See What George Weah Is Promising Liberians
Liberia’s President-elect, George Weah, seems to be a man of few words and these words appear to favour the poor in the society.
But whether the elite will let the man who is on his way to becoming one of Africa's youngest President at this time work is something the poor will wait to see.
After he was declared president-elect he told a gathering of supporters that social transformation especially at the grassroots would be the “singular mission and focus’’ of his administration.
Weah made the promise while delivering his victory speech at his party’s headquarters in Monrovia on Saturday.
He pledged to improve the lives of ordinary Liberians through the instrumentality of pro-poor governance.
He also promised to tackle corruption, which is a big issue in the country, and improve the business environment to attract investments.
“I declare publicly today that transforming the lives of all Liberians is the singular mission and focus of my presidency.
“Over the next few days, we will assemble the government that is committed to fighting for the ideas that inspired our campaign, and dedicated to delivering for the Liberian people.
“Those chosen to serve will and must be dedicated to the ideas of grassroots social transformation.
“Partisans looking to cheat the Liberian people through the menace of corruption will have no place in my administration,’’ he declared.
Weah thanked outgoing President Ellen Johnson-Sirleaf for sustaining peace in Liberia over the last 12 years, and for her commitment to the first democratic transfer of power in 73 years.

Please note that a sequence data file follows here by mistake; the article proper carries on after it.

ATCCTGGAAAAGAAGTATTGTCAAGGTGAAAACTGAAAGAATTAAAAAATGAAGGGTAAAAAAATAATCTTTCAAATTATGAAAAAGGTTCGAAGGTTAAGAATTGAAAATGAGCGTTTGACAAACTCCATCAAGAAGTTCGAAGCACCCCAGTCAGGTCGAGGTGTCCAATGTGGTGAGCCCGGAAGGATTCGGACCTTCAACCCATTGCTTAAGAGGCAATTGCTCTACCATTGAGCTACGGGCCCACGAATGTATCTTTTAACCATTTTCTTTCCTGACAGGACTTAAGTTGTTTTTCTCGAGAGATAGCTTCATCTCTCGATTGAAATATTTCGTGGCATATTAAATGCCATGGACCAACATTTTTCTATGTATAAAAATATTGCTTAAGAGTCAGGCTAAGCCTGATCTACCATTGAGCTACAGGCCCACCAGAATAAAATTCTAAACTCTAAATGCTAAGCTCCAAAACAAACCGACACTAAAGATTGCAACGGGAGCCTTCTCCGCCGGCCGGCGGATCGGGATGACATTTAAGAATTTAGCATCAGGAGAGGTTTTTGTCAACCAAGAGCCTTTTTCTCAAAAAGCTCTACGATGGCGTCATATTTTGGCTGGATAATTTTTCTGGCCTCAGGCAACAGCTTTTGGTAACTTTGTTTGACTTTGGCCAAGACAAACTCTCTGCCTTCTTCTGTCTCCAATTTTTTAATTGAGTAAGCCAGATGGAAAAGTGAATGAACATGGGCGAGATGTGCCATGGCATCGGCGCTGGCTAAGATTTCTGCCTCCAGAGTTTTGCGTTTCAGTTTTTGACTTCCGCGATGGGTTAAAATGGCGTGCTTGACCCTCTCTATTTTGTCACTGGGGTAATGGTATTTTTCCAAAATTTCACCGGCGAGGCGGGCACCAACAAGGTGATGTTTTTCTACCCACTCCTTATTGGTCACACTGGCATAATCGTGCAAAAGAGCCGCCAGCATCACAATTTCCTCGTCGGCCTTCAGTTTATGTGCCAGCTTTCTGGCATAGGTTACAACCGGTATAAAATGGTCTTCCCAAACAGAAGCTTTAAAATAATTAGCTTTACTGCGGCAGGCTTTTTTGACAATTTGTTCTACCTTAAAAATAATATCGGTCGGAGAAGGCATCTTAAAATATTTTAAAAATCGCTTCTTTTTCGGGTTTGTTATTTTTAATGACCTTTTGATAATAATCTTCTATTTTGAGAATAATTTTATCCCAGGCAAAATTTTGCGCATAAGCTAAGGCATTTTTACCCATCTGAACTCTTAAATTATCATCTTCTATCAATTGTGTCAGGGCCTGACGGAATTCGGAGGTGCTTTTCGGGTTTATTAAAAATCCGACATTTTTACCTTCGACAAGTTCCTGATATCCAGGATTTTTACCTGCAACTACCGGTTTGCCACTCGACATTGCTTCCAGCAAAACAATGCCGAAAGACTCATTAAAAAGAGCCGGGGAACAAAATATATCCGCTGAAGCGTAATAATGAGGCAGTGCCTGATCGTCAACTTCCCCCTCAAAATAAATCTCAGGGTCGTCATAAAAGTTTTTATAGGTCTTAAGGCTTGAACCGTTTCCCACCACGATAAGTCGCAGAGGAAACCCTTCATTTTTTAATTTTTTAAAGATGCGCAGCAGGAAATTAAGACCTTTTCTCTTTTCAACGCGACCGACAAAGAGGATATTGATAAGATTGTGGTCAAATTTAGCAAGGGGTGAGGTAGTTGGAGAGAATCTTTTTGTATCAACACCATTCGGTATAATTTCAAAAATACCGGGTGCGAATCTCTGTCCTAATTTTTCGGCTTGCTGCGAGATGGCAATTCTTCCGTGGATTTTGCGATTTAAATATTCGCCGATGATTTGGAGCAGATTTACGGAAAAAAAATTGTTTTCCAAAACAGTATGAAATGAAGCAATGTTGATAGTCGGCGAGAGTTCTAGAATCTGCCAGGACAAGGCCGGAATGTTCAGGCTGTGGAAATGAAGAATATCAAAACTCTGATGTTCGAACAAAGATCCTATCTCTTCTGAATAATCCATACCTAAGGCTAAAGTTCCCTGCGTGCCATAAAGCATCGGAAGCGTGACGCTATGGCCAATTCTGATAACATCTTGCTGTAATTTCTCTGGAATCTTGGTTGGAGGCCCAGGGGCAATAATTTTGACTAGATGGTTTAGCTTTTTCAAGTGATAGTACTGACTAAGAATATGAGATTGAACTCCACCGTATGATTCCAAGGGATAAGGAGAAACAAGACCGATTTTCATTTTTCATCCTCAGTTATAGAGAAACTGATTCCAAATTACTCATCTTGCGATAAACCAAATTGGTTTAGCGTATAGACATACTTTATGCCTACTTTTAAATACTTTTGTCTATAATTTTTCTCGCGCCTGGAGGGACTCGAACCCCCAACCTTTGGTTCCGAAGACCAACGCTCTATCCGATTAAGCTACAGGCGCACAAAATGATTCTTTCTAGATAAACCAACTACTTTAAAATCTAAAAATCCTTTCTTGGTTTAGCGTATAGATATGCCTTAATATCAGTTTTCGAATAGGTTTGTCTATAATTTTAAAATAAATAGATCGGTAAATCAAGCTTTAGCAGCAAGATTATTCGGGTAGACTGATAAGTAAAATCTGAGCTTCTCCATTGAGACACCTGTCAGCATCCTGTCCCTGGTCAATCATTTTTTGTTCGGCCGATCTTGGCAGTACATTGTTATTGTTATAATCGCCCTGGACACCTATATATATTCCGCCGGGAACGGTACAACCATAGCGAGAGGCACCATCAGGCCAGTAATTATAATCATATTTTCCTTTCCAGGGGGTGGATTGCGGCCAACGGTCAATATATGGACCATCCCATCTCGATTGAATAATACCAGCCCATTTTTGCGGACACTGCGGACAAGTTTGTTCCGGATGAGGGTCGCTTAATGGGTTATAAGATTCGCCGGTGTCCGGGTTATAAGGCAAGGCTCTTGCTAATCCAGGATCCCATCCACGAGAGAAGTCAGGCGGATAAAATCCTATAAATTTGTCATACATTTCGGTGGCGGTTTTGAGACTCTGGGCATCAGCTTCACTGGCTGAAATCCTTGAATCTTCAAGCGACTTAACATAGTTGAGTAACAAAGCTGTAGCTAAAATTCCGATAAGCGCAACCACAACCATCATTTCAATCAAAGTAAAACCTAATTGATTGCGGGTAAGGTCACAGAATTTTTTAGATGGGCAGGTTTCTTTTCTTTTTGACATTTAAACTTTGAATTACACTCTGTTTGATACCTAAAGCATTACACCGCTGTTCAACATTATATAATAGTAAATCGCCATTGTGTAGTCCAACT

He said his administration would build on the institutional gains made by Sirleeaf, but quickly assured that change would be made where necessary.
The president-elect said the country was open and ready for business, calling on investors, partners and Liberians in the Diaspora to join hands with his administration to build the economy.
“We will work to relax constraints to private investment, strengthen the business, legal and regulatory environment, and protect business profits,’’ he said.
Weah extended a hand of fellowship to his rival in the just-concluded presidential runoff election and outgoing Vice President Joseph Boakai, saying he will be counting on his advice and contributions.
The News Agency of Nigeria reports that expectations are high especially among young Liberians, his support base, for job creation and poverty reduction.
While he was delivering the address from the party’s conference room, a crowd of singing and dancing youths gathered outside the building.
They held placards and banners bearing inscriptions such as “CDC will support agriculture’’.
Thirty-four-year-old Lawrence Menden, an IT professional, said he had no doubt in the ability of Weah to “take Liberia out of the woods’’.
“Some people do not believe that Ambassador Weah has what it takes to perform as President, but they should wait and see; the man will surprise them,’’ he said.
Before his emergence as president-elect, George Weah had shared a video of why he wanted to be the Liberian president.